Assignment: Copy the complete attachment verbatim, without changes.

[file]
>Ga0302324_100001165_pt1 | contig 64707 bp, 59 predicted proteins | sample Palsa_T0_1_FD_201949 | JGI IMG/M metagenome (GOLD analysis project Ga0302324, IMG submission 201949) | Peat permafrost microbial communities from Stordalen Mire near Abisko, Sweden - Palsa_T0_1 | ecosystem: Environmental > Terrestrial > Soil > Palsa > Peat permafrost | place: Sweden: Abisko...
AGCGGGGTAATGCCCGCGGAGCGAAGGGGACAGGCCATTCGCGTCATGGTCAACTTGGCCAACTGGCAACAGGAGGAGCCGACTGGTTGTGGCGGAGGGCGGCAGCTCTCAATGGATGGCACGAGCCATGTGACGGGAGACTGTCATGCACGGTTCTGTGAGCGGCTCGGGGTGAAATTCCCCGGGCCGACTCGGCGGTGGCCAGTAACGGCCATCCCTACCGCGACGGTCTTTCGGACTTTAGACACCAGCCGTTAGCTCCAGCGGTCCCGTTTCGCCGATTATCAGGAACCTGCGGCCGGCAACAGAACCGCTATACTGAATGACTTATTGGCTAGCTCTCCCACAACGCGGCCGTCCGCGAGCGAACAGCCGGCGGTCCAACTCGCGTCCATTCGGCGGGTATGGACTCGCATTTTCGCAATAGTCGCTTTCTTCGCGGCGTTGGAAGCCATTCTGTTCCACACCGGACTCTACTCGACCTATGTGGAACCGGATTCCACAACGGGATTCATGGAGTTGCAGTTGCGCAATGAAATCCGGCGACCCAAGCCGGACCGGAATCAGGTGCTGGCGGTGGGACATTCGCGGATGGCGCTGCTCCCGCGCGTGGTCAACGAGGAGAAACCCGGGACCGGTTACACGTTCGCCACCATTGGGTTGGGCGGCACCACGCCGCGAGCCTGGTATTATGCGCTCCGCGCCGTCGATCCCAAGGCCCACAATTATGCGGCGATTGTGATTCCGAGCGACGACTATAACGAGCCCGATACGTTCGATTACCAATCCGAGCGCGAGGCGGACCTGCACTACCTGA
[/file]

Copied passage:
>Ga0302324_100001165_pt1 | contig 64707 bp, 59 predicted proteins | sample Palsa_T0_1_FD_201949 | JGI IMG/M metagenome (GOLD analysis project Ga0302324, IMG submission 201949) | Peat permafrost microbial communities from Stordalen Mire near Abisko, Sweden - Palsa_T0_1 | ecosystem: Environmental > Terrestrial > Soil > Palsa > Peat permafrost | place: Sweden: Abisko...
AGCGGGGTAATGCCCGCGGAGCGAAGGGGACAGGCCATTCGCGTCATGGTCAACTTGGCCAACTGGCAACAGGAGGAGCCGACTGGTTGTGGCGGAGGGCGGCAGCTCTCAATGGATGGCACGAGCCATGTGACGGGAGACTGTCATGCACGGTTCTGTGAGCGGCTCGGGGTGAAATTCCCCGGGCCGACTCGGCGGTGGCCAGTAACGGCCATCCCTACCGCGACGGTCTTTCGGACTTTAGACACCAGCCGTTAGCTCCAGCGGTCCCGTTTCGCCGATTATCAGGAACCTGCGGCCGGCAACAGAACCGCTATACTGAATGACTTATTGGCTAGCTCTCCCACAACGCGGCCGTCCGCGAGCGAACAGCCGGCGGTCCAACTCGCGTCCATTCGGCGGGTATGGACTCGCATTTTCGCAATAGTCGCTTTCTTCGCGGCGTTGGAAGCCATTCTGTTCCACACCGGACTCTACTCGACCTATGTGGAACCGGATTCCACAACGGGATTCATGGAGTTGCAGTTGCGCAATGAAATCCGGCGACCCAAGCCGGACCGGAATCAGGTGCTGGCGGTGGGACATTCGCGGATGGCGCTGCTCCCGCGCGTGGTCAACGAGGAGAAACCCGGGACCGGTTACACGTTCGCCACCATTGGGTTGGGCGGCACCACGCCGCGAGCCTGGTATTATGCGCTCCGCGCCGTCGATCCCAAGGCCCACAATTATGCGGCGATTGTGATTCCGAGCGACGACTATAACGAGCCCGATACGTTCGATTACCAATCCGAGCGCGAGGCGGACCTGCACTACCTGA